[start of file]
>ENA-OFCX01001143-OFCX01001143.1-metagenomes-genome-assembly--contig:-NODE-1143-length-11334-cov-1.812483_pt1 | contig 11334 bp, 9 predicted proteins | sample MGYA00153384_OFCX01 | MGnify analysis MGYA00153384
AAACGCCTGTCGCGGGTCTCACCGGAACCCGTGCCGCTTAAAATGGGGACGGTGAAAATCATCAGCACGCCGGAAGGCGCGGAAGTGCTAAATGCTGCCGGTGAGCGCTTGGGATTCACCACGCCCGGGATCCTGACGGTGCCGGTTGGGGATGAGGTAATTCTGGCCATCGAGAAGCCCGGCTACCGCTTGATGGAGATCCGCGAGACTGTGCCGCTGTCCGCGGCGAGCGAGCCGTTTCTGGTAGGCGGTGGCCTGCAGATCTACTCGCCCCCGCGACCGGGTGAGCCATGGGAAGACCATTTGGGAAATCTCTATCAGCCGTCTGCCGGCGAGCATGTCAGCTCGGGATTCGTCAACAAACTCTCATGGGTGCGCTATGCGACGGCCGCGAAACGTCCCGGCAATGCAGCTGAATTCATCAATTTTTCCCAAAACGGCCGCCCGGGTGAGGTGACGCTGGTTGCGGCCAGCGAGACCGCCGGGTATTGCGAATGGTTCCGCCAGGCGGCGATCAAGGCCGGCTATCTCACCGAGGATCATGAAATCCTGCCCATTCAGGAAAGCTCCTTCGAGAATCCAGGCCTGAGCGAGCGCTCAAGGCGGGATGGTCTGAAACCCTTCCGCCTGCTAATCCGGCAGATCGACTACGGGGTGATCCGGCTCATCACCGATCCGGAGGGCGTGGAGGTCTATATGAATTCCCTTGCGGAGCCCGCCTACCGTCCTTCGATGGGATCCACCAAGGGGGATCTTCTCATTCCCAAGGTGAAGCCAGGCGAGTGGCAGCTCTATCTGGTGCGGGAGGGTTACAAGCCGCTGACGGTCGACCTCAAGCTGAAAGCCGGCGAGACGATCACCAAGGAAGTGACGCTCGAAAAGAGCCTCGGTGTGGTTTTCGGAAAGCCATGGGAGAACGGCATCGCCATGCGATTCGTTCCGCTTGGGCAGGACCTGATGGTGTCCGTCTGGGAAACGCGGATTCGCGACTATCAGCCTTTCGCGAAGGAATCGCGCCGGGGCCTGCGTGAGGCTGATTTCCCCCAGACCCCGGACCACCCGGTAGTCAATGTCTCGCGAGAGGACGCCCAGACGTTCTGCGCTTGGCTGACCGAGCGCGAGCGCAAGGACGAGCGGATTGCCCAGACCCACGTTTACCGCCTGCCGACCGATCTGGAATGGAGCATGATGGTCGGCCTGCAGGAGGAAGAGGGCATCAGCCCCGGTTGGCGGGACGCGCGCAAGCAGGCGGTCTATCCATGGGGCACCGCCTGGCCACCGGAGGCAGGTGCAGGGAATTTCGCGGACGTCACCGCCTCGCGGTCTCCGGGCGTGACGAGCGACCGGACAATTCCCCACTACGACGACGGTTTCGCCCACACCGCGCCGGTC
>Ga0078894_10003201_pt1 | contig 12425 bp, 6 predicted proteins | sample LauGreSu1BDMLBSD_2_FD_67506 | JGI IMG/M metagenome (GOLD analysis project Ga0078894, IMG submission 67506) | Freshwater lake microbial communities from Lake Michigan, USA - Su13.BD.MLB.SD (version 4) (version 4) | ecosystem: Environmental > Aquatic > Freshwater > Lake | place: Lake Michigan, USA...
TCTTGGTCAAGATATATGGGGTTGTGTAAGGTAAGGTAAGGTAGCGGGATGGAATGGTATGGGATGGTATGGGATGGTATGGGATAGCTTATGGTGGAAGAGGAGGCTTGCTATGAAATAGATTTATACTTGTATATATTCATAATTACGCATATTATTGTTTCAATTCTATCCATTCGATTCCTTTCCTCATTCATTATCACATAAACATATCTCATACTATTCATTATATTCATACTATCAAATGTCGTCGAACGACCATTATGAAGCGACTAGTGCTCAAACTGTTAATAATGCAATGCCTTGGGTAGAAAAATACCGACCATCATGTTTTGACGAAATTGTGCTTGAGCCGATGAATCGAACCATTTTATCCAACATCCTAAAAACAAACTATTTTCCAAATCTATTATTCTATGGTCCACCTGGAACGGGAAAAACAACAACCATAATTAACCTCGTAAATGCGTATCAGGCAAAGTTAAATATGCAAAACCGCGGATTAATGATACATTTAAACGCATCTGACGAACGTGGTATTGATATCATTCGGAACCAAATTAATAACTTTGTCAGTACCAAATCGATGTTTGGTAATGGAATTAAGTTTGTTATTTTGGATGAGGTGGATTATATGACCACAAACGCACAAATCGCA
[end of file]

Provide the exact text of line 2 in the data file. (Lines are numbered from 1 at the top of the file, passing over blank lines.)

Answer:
AAACGCCTGTCGCGGGTCTCACCGGAACCCGTGCCGCTTAAAATGGGGACGGTGAAAATCATCAGCACGCCGGAAGGCGCGGAAGTGCTAAATGCTGCCGGTGAGCGCTTGGGATTCACCACGCCCGGGATCCTGACGGTGCCGGTTGGGGATGAGGTAATTCTGGCCATCGAGAAGCCCGGCTACCGCTTGATGGAGATCCGCGAGACTGTGCCGCTGTCCGCGGCGAGCGAGCCGTTTCTGGTAGGCGGTGGCCTGCAGATCTACTCGCCCCCGCGACCGGGTGAGCCATGGGAAGACCATTTGGGAAATCTCTATCAGCCGTCTGCCGGCGAGCATGTCAGCTCGGGATTCGTCAACAAACTCTCATGGGTGCGCTATGCGACGGCCGCGAAACGTCCCGGCAATGCAGCTGAATTCATCAATTTTTCCCAAAACGGCCGCCCGGGTGAGGTGACGCTGGTTGCGGCCAGCGAGACCGCCGGGTATTGCGAATGGTTCCGCCAGGCGGCGATCAAGGCCGGCTATCTCACCGAGGATCATGAAATCCTGCCCATTCAGGAAAGCTCCTTCGAGAATCCAGGCCTGAGCGAGCGCTCAAGGCGGGATGGTCTGAAACCCTTCCGCCTGCTAATCCGGCAGATCGACTACGGGGTGATCCGGCTCATCACCGATCCGGAGGGCGTGGAGGTCTATATGAATTCCCTTGCGGAGCCCGCCTACCGTCCTTCGATGGGATCCACCAAGGGGGATCTTCTCATTCCCAAGGTGAAGCCAGGCGAGTGGCAGCTCTATCTGGTGCGGGAGGGTTACAAGCCGCTGACGGTCGACCTCAAGCTGAAAGCCGGCGAGACGATCACCAAGGAAGTGACGCTCGAAAAGAGCCTCGGTGTGGTTTTCGGAAAGCCATGGGAGAACGGCATCGCCATGCGATTCGTTCCGCTTGGGCAGGACCTGATGGTGTCCGTCTGGGAAACGCGGATTCGCGACTATCAGCCTTTCGCGAAGGAATCGCGCCGGGGCCTGCGTGAGGCTGATTTCCCCCAGACCCCGGACCACCCGGTAGTCAATGTCTCGCGAGAGGACGCCCAGACGTTCTGCGCTTGGCTGACCGAGCGCGAGCGCAAGGACGAGCGGATTGCCCAGACCCACGTTTACCGCCTGCCGACCGATCTGGAATGGAGCATGATGGTCGGCCTGCAGGAGGAAGAGGGCATCAGCCCCGGTTGGCGGGACGCGCGCAAGCAGGCGGTCTATCCATGGGGCACCGCCTGGCCACCGGAGGCAGGTGCAGGGAATTTCGCGGACGTCACCGCCTCGCGGTCTCCGGGCGTGACGAGCGACCGGACAATTCCCCACTACGACGACGGTTTCGCCCACACCGCGCCGGTC